Representation and pride in east London
“[Make a] connection between east London and the rest of the world because a lot of our students have been born outside the UK […] it gets them so excited when you show them that we value the history and the creativity of places where they have family connections.” Rebecca Pepper, History Teacher, Bow School, Tower Hamlets
Following the workshop, the V&A East team identified, researched and selected objects that resonated with teachers’ advice and guidance and that are being considered for display at V&A East. To begin with, we chose three pendants that each have unique and complex stories from around the world and from different moments in history. This is the first time in the V&A’s history that these objects will be taken into schools and colleges.
In June, we delivered our first workshop in Bow School. History teacher, Rebecca Pepper, reflects:
“One of our attendees said, ‘The best part was seeing things that are going to go into a real museum, and no-one else will see it the way we saw it today.’ Our students have been really positive about it. They were completely blown away by the West African gold. Thank you for bringing that, a real treasure! Having the career links was also really important for us as it is a big focus in our school.”Rebecca Pepper
How to get involved
Your Collection, V&A East in Schools is part of our wider learning and community engagement programme that takes us up to the opening of V&A East and beyond. We are developing and delivering our school and young peoples’ programmes in collaboration with our networks of community and creative partners including our teacher advisors, V&A East Youth Collective and creative sector networks. We hope to engage with as many schools as possible in the next few years, focusing on those within the four Olympic boroughs: Hackney, Newham, Tower Hamlets, and Waltham Forest.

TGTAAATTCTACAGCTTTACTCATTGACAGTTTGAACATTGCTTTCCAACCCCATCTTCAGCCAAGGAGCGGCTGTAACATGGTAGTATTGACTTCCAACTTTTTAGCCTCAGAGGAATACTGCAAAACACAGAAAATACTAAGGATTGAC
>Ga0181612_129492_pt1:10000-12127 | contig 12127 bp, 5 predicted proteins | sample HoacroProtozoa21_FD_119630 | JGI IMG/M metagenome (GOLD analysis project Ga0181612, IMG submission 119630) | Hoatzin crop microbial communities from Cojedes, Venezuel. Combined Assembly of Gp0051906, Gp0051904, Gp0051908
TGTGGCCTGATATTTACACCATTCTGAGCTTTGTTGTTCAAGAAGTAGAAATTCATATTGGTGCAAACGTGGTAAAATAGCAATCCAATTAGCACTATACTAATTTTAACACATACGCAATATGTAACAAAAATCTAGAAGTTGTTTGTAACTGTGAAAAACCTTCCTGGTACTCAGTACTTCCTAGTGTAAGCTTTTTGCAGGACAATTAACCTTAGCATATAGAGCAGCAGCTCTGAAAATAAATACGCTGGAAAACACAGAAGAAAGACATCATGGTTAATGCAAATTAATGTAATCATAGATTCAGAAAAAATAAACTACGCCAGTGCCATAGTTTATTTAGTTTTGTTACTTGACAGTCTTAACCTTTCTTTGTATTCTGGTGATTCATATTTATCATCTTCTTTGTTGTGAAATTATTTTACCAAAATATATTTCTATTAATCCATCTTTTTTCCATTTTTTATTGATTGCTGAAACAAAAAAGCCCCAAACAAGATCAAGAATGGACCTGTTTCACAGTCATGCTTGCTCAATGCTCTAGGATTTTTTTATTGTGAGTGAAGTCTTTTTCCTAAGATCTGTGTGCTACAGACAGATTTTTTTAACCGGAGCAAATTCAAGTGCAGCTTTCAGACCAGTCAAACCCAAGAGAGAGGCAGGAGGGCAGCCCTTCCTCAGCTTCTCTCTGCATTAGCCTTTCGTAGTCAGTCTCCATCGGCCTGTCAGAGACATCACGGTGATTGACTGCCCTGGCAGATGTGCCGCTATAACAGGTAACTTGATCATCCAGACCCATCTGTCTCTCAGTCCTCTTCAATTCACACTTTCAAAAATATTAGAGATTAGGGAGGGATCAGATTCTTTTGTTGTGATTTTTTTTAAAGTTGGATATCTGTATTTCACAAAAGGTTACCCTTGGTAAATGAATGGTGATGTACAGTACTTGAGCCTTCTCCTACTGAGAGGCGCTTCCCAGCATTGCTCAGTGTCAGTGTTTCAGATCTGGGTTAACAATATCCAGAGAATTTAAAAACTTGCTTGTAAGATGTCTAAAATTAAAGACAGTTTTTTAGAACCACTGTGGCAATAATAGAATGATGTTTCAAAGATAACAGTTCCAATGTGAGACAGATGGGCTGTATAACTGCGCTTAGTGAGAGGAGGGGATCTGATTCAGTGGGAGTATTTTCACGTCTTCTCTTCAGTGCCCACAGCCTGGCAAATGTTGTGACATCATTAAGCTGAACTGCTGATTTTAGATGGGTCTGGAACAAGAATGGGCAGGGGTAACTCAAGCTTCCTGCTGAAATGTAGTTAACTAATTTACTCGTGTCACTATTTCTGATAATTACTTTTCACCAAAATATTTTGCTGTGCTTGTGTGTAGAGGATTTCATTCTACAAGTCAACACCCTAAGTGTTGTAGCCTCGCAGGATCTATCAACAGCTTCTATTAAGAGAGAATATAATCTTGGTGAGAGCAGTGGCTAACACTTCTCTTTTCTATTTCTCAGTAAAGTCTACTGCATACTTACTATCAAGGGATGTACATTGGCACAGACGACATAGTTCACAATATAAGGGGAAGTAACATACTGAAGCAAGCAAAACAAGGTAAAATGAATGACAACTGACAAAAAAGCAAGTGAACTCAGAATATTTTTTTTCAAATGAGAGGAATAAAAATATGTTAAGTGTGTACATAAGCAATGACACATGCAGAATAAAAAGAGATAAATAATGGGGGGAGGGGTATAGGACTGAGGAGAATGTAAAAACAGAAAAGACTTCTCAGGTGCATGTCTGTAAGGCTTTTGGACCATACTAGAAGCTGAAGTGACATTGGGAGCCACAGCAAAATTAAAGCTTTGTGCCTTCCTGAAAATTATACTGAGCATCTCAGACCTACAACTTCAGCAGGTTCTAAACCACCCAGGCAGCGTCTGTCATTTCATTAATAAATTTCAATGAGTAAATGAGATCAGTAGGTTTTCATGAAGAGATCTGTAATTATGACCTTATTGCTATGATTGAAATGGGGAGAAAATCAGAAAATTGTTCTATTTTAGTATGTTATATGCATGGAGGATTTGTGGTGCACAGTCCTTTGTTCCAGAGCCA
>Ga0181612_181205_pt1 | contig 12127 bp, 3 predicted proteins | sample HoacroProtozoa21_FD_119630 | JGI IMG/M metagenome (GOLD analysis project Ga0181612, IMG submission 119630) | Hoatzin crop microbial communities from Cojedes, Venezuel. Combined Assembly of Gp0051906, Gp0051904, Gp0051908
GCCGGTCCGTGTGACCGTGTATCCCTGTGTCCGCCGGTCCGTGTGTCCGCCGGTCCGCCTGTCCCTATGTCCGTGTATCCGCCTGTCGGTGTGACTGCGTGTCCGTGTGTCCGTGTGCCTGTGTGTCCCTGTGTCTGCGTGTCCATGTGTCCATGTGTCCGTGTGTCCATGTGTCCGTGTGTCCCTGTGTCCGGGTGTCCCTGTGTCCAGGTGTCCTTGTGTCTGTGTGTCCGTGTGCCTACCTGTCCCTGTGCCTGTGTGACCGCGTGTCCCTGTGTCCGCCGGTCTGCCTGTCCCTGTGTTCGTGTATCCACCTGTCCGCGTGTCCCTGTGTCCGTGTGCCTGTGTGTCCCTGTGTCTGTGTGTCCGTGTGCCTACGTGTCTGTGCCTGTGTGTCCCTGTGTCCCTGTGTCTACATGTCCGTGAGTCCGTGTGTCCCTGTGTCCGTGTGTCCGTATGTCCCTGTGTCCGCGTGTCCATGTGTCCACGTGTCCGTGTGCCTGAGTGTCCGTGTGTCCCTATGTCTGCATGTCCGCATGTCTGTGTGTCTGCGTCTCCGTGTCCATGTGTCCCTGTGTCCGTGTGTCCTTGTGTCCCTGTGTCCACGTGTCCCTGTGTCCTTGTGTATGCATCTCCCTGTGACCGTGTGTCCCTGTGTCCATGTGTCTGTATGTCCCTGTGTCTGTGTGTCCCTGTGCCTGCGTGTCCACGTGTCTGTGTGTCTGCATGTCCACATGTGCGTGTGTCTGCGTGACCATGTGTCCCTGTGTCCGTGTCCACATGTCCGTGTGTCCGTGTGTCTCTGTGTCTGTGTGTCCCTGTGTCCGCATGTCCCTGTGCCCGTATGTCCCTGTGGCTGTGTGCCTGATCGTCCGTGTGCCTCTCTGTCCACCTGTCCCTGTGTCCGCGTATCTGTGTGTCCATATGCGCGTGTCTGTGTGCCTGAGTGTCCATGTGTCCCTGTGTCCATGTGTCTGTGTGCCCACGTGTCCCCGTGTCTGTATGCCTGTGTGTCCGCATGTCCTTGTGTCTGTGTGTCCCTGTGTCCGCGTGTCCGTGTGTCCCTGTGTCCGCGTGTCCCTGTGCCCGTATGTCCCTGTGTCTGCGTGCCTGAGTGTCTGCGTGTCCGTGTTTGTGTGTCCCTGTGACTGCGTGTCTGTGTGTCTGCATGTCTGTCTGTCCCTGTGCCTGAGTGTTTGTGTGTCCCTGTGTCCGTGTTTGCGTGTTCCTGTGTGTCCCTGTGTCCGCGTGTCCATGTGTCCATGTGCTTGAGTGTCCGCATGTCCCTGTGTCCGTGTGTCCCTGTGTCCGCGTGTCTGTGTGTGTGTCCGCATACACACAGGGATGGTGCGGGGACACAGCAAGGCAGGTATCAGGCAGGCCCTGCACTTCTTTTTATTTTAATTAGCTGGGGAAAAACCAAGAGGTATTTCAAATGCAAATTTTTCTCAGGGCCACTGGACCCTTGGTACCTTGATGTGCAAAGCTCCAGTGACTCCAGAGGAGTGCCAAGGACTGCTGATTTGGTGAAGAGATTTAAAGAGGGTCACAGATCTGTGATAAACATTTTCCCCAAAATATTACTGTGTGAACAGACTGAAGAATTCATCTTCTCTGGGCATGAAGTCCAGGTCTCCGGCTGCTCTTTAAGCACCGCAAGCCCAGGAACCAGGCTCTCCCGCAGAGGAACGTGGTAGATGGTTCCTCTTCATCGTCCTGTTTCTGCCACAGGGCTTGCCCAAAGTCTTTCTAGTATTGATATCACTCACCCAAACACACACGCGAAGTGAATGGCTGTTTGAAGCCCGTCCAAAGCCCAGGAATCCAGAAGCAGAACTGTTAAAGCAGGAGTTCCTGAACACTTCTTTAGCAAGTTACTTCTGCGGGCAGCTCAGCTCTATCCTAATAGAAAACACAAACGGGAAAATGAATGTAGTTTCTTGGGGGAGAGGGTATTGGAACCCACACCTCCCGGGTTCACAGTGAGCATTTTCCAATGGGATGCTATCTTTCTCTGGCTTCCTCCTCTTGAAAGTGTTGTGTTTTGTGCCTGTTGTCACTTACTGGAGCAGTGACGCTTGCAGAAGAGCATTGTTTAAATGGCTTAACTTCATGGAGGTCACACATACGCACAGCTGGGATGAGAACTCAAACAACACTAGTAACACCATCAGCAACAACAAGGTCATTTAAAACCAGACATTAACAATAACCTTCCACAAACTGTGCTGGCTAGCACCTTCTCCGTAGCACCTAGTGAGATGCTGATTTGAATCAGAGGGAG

Your Collection talks and workshops
Our outreach sessions resonate across Art and Design, Design and Technology, History, and humanities curricula and sessions have been developed to support Gatsby benchmarks for careers education. We offer the following activities for delivery at your school or college:
- Assembly talk, unravelling stories behind the collection objects (20 minutes, up to 500 students)
- Classroom session, experience and discuss the objects up close (50 minutes, 30 students
- Follow-on workshop, Behind the Scenes at the Museum; hidden careers, skills, and work at the museum (1 hour, 30 students)
On Thursday 8 December 2022 from 5 – 7pm we are hosting a special teachers’ event at the Good Growth Hub on the Olympic Park. Join us for refreshments and a private viewing of the objects with V&A East Director Gus Casely-Hayford with opportunity to network and hear more about our engagement projects and V&A East.
How to book
We would love to visit your school so please get in touch to book a session, a place at the teachers’ event, or hear more about our community engagement work and collaboration: firstname.lastname@example.org